Regeneration starts with a wound
Some animals are naturally capable of something that remains merely an aspiration for humans – restoring lost body parts. In order to understand the mechanisms behind regenerative programs, researchers are studying such animals and have observed two types of healing processes. Some wounds, for example a scratch in the skin, resolve by wound healing. However, when pieces of tissue, or even whole limbs, are lost, the organism initiates complicated processes to restore the missing part of the body in its entirety. Previously, it was widely assumed that signals for complete regeneration were only activated when tissue was actually missing. Surprisingly, researchers from Münster and Ulm have now discovered that, in flatworms and zebrafish, all types of wounds trigger signals that can initiate the formation of whole tissues, such as heads in planarians and bones in fish. Both of these highly regenerative animals started the regenerative programme in response to every injury, regardless of severity. However, regeneration only continued whenever tissue was missing. The researchers identified a cellular signalling pathway that informs the animals about whether tissue has been lost. “Our study raises the possibility that the wound healing response common to many animals, and potentially humans, could be redirected to regenerative outcomes,” says Dr. Kerstin Bartscherer, who is a team leader both at the Cells-in-Motion Cluster of Excellence at the University of Münster and at the Max Planck Institute for Molecular Biomedicine in Münster. “Providing wounded areas with the appropriate missing-tissue signals,” she says, “might therefore be a promising avenue for regenerative medicine.” The study has been published in “Nature Communications”.
The detailed story:
Planarian flatworms are of great interest to regenerative biologists because they have the unique ability to restore any part of their body – even the brain – in less than two weeks. Among vertebrates, the zebrafish is able to replace various severely damaged tissues and organs, including the heart and the tail fin. All animals with regenerative abilities must decide whether it is necessary to activate a regeneration response. “A long-standing fundamental question in the field is how these animals ‘know’ when to regenerate,” says lead author Dr. Suthira Owlarn, a biologist in Kerstin Bartscherer’s team.
In order to find out whether different wounds emit different signals, the researchers developed a new assay with which this question could be answered. They first manipulated the ability of flatworms to initiate the regeneration programme by inhibiting the activation of Extracellular Regulated Kinase (ERK). This enzyme mediates an important signalling pathway, which regulates various cellular processes, including regeneration initiation as they found in their study: after amputation of the heads of flatworms, the wound healed but no new tissues were formed – so these animals remained headless. Strikingly, when the researchers amputated tissue from these fragments again, the ERK pathway was re-activated and the fragments regenerated their missing head. Surprisingly, when the researchers made incisions, which normally lead to a healing rather than a regeneration response, these injuries also triggered head regeneration. “This shows that both wound types have regeneration-inducing power,” says Suthira Owlarn. “It also means all injuries can start the regeneration programme, but the programme is only completed if the injury is in an area where tissue is missing.”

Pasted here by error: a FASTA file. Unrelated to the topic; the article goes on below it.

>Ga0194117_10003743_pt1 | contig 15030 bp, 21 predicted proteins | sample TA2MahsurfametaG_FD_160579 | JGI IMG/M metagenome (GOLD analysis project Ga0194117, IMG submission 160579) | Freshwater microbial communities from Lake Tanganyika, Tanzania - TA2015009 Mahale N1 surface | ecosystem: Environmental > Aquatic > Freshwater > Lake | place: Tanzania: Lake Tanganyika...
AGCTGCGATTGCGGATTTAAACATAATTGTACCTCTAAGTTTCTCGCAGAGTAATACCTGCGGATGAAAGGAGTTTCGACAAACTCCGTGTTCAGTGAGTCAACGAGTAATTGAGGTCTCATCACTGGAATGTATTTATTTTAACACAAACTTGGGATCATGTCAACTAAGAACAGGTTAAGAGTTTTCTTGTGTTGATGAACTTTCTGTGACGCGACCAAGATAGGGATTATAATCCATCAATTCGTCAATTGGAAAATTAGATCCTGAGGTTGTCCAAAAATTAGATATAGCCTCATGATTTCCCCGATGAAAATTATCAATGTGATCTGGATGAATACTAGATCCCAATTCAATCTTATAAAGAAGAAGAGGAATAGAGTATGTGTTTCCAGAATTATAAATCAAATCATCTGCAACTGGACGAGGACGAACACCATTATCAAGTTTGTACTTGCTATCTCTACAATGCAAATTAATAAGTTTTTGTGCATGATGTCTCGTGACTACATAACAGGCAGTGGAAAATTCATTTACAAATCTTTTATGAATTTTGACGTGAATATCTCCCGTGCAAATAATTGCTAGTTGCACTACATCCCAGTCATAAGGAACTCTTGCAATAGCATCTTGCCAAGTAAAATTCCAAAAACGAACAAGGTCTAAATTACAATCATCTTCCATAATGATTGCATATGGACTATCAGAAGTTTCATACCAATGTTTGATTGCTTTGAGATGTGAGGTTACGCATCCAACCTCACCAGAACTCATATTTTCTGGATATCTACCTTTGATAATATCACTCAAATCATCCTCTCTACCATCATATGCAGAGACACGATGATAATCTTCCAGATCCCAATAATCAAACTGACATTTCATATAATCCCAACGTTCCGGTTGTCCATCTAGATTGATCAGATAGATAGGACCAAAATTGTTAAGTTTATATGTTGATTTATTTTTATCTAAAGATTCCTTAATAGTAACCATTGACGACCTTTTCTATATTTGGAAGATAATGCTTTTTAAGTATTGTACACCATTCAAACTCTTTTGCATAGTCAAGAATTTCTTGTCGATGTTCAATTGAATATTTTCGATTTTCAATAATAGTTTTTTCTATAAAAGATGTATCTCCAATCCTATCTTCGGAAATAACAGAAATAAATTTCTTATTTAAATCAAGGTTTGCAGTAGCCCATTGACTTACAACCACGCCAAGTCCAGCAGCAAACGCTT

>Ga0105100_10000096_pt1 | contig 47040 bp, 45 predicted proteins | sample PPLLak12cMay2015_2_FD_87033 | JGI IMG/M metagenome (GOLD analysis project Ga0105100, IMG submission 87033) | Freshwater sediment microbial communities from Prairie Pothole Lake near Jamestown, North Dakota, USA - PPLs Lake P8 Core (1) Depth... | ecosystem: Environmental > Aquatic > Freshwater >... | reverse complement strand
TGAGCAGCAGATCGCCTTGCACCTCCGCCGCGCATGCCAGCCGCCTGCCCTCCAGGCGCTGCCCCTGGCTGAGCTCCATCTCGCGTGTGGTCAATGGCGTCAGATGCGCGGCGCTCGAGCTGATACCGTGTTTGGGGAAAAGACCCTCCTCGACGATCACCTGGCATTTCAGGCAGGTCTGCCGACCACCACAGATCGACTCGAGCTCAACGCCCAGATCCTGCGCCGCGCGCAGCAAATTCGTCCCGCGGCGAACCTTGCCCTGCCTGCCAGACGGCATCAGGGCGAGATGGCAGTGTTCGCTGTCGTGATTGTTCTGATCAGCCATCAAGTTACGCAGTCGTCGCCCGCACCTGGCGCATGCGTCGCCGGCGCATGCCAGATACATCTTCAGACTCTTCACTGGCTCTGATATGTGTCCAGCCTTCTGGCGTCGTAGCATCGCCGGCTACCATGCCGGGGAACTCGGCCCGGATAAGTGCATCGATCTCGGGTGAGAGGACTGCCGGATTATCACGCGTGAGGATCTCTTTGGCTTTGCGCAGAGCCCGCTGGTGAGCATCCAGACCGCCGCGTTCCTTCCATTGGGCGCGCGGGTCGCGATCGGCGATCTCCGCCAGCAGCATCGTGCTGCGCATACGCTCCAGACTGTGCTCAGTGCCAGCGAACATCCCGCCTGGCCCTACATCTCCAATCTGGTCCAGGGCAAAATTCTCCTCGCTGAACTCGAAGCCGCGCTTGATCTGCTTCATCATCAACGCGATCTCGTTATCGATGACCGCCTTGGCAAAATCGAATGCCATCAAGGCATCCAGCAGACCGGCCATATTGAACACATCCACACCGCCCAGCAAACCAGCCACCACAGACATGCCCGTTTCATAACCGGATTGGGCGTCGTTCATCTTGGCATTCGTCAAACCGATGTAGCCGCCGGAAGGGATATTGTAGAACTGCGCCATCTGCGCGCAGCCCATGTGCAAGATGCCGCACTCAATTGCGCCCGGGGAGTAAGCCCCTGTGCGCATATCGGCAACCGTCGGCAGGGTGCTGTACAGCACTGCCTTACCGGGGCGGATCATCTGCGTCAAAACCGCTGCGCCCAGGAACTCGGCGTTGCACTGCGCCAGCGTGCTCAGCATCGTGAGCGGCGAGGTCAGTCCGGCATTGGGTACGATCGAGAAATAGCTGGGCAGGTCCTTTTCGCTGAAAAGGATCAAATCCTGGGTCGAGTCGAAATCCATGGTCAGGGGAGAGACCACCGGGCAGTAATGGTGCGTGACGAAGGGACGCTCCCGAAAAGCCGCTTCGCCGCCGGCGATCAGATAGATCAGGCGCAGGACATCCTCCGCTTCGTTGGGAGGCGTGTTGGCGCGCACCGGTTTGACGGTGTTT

In order to test whether these results can also be transferred to other living organisms, the team worked together with researchers around Prof. Gilbert Weidinger at the University of Ulm, who carried out similar experiments on zebrafish. The researchers made genetic modifications to the fish by ‘switching off’ their ability to initiate regeneration. The consequence, as with the flatworms, was that after the researchers had amputated the fishes’ fins, they healed the wound but failed to regenerate their fins and remained finless. They then inflicted simple skin injuries that do not normally induce regeneration and found that these injuries were able to trigger complete restoration in the fin fragments, including the bones. This confirmed what the researchers had found in planarians: regeneration is started generically after all wounds but the process is only completed when tissue is missing.
How does an animal know whether tissue is missing? To find that out, the researchers directed their attention to the beta-catenin protein, an activator of the Wnt signalling pathway. It has previously been shown that without this protein, animals erroneously form heads at all amputation sites. In the current work, the researchers now show that simple incisions made flatworms with altered Wnt signaling mistakenly grow heads at these injury sites. “This signalling pathway is therefore likely responsible for communicating tissue absence,” says Kerstin Bartscherer.
Whether the results of this basic research will lead to any potential applications cannot be predicted at the present time.
The study received funding from the Max Planck Society, the German Research Foundation and the European Research Council.
Owlarn S, Klenner F, Schmidt D, Rabert F, Tomasso A, Reuter H, Mulaw MA, Moritz S, Gentile L, Weidinger G, Bartscherer K. Generic wound signals initiate regeneration in missing-tissue contexts. Nat Commun 2017;8: 2282; DOI: 10.1038/s41467-017-02338-x.